On Election Day 1872, Susan Brownwell Anthony, a life-long Republican and community organizer, boasted to a friend that she had "positively voted the Republican ticket — Strait." Two weeks later, she was arrested and eventually tried and convicted for illegally voting in a presidential election — a right women were denied for another half century. She never paid the fine.
This year's historic candidacy of U.S. Sen. Barack Obama wouldn't even be possible without the work of organizers like Dr. Martin Luther King Jr., and Alaska Gov. Sarah Palin might not even be allowed to vote, let alone run for office had it not been for women's suffrage leaders like Susan B. Anthony.
But that thought probably didn't cross her mind last week at the Republican National Convention when she compared her experience to Obama's: "I guess a small-town mayor is sort of like a 'community organizer,' except that you have actual responsibilities."
It's a farcical insult, especially when almost within the same breath, Palin told us that her own political career began with a community organization. "I was just your average hockey mom, and signed up for the PTA because I wanted to make my kids' public education better," she said without a hint of irony.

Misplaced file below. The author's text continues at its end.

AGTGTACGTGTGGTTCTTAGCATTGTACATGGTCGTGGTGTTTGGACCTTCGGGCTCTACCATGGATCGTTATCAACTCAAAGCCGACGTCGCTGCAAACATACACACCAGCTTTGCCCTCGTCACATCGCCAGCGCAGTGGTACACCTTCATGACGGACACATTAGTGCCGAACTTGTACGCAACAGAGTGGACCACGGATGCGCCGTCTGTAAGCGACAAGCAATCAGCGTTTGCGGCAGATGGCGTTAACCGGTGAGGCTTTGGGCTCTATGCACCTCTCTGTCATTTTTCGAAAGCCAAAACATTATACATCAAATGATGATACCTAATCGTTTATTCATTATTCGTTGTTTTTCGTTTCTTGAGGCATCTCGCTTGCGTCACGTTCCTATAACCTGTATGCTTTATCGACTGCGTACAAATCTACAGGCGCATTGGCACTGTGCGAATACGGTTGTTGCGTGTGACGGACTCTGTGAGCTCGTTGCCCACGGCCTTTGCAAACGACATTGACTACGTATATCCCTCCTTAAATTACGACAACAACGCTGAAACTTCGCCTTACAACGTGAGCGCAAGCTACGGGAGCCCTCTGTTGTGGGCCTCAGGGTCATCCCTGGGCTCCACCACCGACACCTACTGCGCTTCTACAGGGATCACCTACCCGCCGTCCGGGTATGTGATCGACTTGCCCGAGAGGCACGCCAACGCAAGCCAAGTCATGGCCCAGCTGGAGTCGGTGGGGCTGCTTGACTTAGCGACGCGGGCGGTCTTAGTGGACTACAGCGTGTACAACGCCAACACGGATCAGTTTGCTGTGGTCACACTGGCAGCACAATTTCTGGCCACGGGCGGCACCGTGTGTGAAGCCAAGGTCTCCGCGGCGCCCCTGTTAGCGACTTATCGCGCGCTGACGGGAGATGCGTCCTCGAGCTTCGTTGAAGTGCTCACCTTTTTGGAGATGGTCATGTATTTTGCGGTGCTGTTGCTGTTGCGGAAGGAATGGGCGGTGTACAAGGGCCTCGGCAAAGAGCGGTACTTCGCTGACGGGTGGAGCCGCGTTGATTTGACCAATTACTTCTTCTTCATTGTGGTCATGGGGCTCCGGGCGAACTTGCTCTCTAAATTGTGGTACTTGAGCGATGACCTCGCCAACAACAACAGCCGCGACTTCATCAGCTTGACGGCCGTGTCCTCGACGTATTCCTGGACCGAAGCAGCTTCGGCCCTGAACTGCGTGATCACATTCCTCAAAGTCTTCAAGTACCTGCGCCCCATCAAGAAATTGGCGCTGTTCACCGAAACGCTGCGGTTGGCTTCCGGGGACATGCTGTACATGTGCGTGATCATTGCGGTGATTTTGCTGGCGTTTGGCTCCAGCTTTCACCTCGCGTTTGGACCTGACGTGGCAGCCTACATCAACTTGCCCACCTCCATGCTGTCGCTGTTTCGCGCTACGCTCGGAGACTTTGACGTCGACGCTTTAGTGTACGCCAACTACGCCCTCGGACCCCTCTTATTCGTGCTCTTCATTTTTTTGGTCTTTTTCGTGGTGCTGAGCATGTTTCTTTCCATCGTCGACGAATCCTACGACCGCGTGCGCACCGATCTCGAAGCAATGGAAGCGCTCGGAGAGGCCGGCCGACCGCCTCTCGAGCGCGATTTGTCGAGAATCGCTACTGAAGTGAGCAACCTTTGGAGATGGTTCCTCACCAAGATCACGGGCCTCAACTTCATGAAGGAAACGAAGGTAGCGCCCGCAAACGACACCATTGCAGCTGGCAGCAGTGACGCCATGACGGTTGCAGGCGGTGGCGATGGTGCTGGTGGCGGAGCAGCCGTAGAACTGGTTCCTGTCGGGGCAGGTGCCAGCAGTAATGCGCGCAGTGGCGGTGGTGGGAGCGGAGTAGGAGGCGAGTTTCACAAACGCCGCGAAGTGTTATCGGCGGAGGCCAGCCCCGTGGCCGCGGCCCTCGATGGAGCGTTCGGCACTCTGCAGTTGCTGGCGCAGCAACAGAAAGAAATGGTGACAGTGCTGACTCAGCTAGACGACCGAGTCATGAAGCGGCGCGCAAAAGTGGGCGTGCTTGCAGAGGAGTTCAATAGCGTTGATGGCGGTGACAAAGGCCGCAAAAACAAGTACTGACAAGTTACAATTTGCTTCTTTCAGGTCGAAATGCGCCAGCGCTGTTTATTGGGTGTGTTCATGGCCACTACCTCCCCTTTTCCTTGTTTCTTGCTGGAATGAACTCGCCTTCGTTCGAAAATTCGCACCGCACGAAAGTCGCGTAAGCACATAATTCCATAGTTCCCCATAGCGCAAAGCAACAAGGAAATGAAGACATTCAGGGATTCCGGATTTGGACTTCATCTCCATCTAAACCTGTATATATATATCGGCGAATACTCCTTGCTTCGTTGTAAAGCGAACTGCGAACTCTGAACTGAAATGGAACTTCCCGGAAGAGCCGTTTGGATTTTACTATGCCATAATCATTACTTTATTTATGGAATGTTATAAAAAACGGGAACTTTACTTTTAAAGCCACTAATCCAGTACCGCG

She didn't compare her experience to Obama's eight years representing residents of the nation's third-largest city or his four years as a U.S. senator. Palin specifically chose to mock his three years as director of the Developing Communities Project, the type of faith-based organization heavily promoted by the Bush administration and strongly supported by both her running mate and opponent.
So which is it? Do those organizations do meaningful work or not?
Some suggest the remarks were a dog whistle to the base — a plausible and perhaps likely explanation for a campaign that says the election is "not about issues" — but that would imply very ugly things about Palin and McCain. I'd prefer to give the benefit of the doubt and take her vacuous and insulting remarks at face value.
Remember, this is the campaign based on the idea that women will vote for it simply because they share the same chromosomes. Yet apparently it was too much to even expect them to pay lip service to those women. They could have tried to draw parallels between Palin's dedication to her community and organizers like Harriet Tubman, Elizabeth Cady Stanton, Alice Paul, Jane Addams, Frances Perkins or Rosa Parks. At the very least, they could have acknowledged her humble place among such a proud lineage of leaders whose sacrifices left each successive generation a ceiling with a few more cracks than that of their predecessors. Instead we were told that those kinds of people don't have any "actual responsibilities."
These are the words of someone void of ideas and vision, so blinded by hyper-partisanship that any opponent's qualities are by definition deemed negative. Indeed, only through extreme compartmentalization could service to one's country simultaneously serve as the punch line to a joke and the entire theme of a convention.
Juan Melli is Politicker.com's associate editor.